1875 Philip Biggins marries Sarah McNally in Bridgeport area of Chicago on August 26   James A. Biggins marries Elizabeth Healy in Chicago on April 22  
1876   Catherine Biggins purchases from Francis Biggins for $4,000 on December 18    
1880 Census: Philip Biggins, farmer, living with his own family in DuPage Township Census: Francis Biggins living with Benjamin Barrett family in DuPage Township Census: James A. Biggins, farmer, living with his own family in DuPage Township Census: Catherine Biggins living with her father Patrick in DuPage Township
1885 Philip Biggins family moves to Naperville Francis Biggins moves to Joliet   Catherine Biggins moves to Joliet
1889 Will County Circuit Court orders Sheriff to sell Philip Biggins' 80 acres to Fithian & Cowing to settle debt to estate of Barrett B. Clark Will County Circuit Court orders Sheriff to sell Francis Biggins' 40 acres to Fithian & Cowing to settle debt to estate George J. Munroe    
1890     James A. Biggins dies on March 16, and his wife Elizabeth Healy Biggins continues farming  
1891   Will County Coroner’s Record of September 24 reports that Francis Biggins was run over by a Chicago & Alton railroad train in Lockport while trying to board it under influence of liquor    
1893 Plat map: owned by Michael Kelly Plat map: owned by Harris & Donnell et al. Plat map: owned by Jas. A. Biggins Plat map: owned by Margaret Reardon
1900 Census: Elizabeth Biggins, 49, widow, farmer, living in Du Page Township with her daughter Virginia E., 22
1904     Elizabeth Biggins moves to Joliet  
1909 Plat map: owned by Michael Kelly Estate Plat map: owned by E. Biggins Plat map: owned by E. Biggins Plat map: owned by J. J. Lehy
1910 Census: Edward Biggins, 38, farmer, living in Du Page Township with his wife Mary, 29, and son William J., 8, son James, 6, daughter Mary A., 5, and daughter Catherine E., 4
1920 Census: Edward M. Biggins, 48, farmer, living on Biggins Road with his wife Mamie, 41, son William E., 18, son James J., 16, daughter Mae E., 15, daughter Katherine E., 13, and daughter Margaret L. 3
1925 Plat map: owned by Edward Blum Plat map: owned by E. Biggins Plat map: owned by E. Biggins Plat map: owned by J. J. Lehy
1930 Census: H. R. Phelps, 59, farmer, living on Route 4 Lockport (Normantown Road) with his wife Grace, 46, and mother Harriet, 79
1930 Plat map: owned by Albert Hassert Plat map: owned by H. R. Phelps Plat map: owned by H. R. Phelps Plat map: owned by J. J. Leahy
1933 Plat map: owned by Albert Hassert Plat map: owned by H. R. Phelps Plat map: owned by H. R. Phelps Plat map: owned by J. J. Leahy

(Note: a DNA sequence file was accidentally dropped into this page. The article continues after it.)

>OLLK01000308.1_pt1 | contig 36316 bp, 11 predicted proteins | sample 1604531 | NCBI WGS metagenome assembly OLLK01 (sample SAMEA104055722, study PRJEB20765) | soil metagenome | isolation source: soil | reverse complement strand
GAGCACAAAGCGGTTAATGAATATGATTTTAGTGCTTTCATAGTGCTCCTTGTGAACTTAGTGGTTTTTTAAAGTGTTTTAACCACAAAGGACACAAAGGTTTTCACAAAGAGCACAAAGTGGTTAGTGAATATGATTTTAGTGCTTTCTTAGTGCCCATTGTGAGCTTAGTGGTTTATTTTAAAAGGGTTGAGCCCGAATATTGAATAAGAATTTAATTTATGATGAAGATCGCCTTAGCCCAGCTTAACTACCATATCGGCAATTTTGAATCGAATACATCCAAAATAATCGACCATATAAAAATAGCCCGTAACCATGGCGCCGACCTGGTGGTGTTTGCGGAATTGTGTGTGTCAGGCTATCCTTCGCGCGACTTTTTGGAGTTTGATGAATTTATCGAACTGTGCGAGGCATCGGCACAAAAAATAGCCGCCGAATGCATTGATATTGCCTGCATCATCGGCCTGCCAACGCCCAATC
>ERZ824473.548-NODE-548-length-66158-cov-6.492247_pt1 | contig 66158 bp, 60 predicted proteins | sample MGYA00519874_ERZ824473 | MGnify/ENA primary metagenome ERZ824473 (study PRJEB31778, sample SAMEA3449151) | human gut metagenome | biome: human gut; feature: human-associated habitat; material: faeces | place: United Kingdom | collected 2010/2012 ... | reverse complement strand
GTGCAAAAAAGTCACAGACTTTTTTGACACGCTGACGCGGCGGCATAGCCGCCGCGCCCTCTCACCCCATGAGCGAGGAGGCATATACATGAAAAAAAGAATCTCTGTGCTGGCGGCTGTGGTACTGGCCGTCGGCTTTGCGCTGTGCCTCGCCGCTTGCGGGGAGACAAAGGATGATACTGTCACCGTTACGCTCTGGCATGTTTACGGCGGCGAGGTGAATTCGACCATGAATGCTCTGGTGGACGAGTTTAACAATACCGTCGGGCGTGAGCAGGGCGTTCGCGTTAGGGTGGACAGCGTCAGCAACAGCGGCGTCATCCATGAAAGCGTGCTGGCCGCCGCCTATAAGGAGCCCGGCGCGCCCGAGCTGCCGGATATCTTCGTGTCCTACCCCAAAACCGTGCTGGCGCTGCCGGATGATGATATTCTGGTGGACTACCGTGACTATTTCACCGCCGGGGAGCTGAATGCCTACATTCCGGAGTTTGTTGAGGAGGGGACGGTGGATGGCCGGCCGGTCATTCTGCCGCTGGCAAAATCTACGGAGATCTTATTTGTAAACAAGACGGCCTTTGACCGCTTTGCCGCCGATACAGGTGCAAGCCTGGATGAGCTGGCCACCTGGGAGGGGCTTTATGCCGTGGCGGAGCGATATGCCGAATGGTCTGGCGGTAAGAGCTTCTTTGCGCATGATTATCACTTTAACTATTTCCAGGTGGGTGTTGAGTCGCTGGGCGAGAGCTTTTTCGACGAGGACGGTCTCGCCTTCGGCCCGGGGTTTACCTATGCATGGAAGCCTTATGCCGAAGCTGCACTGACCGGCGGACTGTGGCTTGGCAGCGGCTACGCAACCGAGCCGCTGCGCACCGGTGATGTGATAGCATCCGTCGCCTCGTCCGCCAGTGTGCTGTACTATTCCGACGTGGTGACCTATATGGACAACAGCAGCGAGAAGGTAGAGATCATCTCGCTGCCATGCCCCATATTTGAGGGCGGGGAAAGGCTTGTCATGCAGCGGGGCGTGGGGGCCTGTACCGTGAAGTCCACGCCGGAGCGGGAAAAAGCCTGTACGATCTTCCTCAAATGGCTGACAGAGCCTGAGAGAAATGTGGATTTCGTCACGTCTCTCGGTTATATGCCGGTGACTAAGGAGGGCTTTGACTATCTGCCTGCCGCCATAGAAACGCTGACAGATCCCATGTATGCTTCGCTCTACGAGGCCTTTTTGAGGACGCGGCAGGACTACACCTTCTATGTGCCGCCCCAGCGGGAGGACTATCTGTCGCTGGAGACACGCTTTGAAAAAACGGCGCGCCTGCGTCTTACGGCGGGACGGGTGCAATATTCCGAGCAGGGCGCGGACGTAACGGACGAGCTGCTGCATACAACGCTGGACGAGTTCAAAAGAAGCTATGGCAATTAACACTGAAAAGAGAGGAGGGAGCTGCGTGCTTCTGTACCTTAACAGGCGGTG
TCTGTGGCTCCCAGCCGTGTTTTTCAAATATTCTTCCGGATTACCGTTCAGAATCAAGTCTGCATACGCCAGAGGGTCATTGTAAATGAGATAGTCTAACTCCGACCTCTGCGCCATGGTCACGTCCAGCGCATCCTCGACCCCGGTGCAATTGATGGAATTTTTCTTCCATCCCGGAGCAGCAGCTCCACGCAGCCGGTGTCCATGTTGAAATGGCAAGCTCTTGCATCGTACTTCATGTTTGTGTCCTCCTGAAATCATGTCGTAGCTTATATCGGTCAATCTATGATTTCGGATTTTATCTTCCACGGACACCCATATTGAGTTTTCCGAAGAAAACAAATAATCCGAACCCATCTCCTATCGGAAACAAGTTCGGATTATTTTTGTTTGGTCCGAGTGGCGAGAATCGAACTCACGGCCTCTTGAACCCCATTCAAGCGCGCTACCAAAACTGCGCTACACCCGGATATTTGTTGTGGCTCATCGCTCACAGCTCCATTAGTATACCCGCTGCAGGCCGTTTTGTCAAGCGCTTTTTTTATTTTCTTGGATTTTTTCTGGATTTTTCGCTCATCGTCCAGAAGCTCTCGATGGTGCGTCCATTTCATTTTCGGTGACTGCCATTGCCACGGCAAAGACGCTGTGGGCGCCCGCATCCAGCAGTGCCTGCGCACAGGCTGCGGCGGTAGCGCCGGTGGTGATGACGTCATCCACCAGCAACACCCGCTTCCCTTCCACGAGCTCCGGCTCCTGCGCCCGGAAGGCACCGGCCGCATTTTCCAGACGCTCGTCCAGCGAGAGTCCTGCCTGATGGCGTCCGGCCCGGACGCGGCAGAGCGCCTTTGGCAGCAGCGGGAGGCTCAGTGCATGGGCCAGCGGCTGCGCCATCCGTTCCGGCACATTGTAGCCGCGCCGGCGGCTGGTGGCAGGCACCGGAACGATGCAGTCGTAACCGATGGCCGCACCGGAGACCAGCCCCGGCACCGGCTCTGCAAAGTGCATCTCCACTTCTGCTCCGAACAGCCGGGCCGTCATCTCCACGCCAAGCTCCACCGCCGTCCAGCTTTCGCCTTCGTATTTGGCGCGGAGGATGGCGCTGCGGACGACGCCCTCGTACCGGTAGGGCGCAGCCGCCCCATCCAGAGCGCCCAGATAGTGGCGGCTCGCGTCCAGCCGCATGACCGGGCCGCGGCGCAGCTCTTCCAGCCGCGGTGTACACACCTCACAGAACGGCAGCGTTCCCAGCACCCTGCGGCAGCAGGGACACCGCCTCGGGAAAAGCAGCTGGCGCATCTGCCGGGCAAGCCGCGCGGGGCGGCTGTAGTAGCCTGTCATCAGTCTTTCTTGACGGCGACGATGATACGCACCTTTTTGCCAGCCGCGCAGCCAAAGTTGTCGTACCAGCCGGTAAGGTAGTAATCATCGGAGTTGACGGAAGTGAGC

1940 Plat map: owned by Albert Hassert Plat map: owned by H. R. Phelps Plat map: owned by H. R. Phelps Plat map: owned by J. J. Leahy
1940 Census: Normantown Road called Biggins Road
1948 Plat map: owned by Albert Hassert Plat map: owned by Geo. Mather Plat map: owned by Geo. Mather Plat map: owned by J. J. Leahy
1955 American Aerial County History Series, This Is Will County, No. 26, includes George Mather, Route 3, Lockport, 160 acres.
1963 Plat map: owned by Albert Hassert Plat map: owned by George Mathers Plat map: owned by George Mathers Plat map: residential-Hampton Park 2 West
1966 Plat map: owned by Albert Hassert Plat map: owned by George Mathers Plat map: owned by George Mathers Plat map: residential-Hampton Park 2 West
1972 Plat map: owned by Roy F. Hassert Plat map: owned by George Mathers Plat map: owned by George Mathers Plat map: residential-Hampton Park 2 West
1982 Plat map: owned by Roy F. Hassert Plat map: owned by George Mathers Plat map: owned by George Mathers Plat map: residential-Hampton Park 2 West
1988 Plat map: owned by Irene T. Schindel Plat map: owned by George Mather Plat map: owned by George Mather Plat map: residential-Hampton Park 2 West
1991 Annexed to Romeoville; Lakewood Estates Partners, developer; Midwest Bank & Trust Company Trust No. 88-09-5599 dated 9-10-88, owner      
1992 Plat map: owned by Midwest Bank & Trust Co. Plat map: owned by George L. Mather Plat map: owned by George L. Mather Plat map: residential-Hampton Park 2 West
1994 Plat map: residential-Lakewood Estates Plat map: owned by George L. Mather Plat map: owned by George L. Mather Plat map: residential-Hampton Park 2 West
2001 Rural Historic Structures Survey includes Amsden-Biggins-Mather farmstead
2002 Plat map: residential-Lakewood Estates Plat map: owned by George L. Mather; George L. Mather dies on February 20 Plat map: owned by George L. Mather; George L. Mather dies on February 20 Plat map: residential-Hampton Park 2 West
2005   Opening of the Beverly Skoff Elementary School and the John J. Lukancic Middle School    
2007     Opening of Misty Ridge, a new community of 166 homes, built by Beechen & Dill Builders, Inc.  

DuPage Township Plat Maps

Plat maps have been collected for DuPage Township, Will County, Illinois, where Patrick and Bridget Biggins had a farm. Sources include Dupage Township Rural Historic Structural Survey (Appendix A), Fountaindale Historical Society, Joliet Public Library, Lewis University, and Lockport Public Library. Twenty-one maps have been collected to date:    1873   1893 (partial)   1909   1925   1930   1933   1940   1948   1963   1966   1972   1978   1980   1982   1988   1992   1994   1996   1998   2000   2002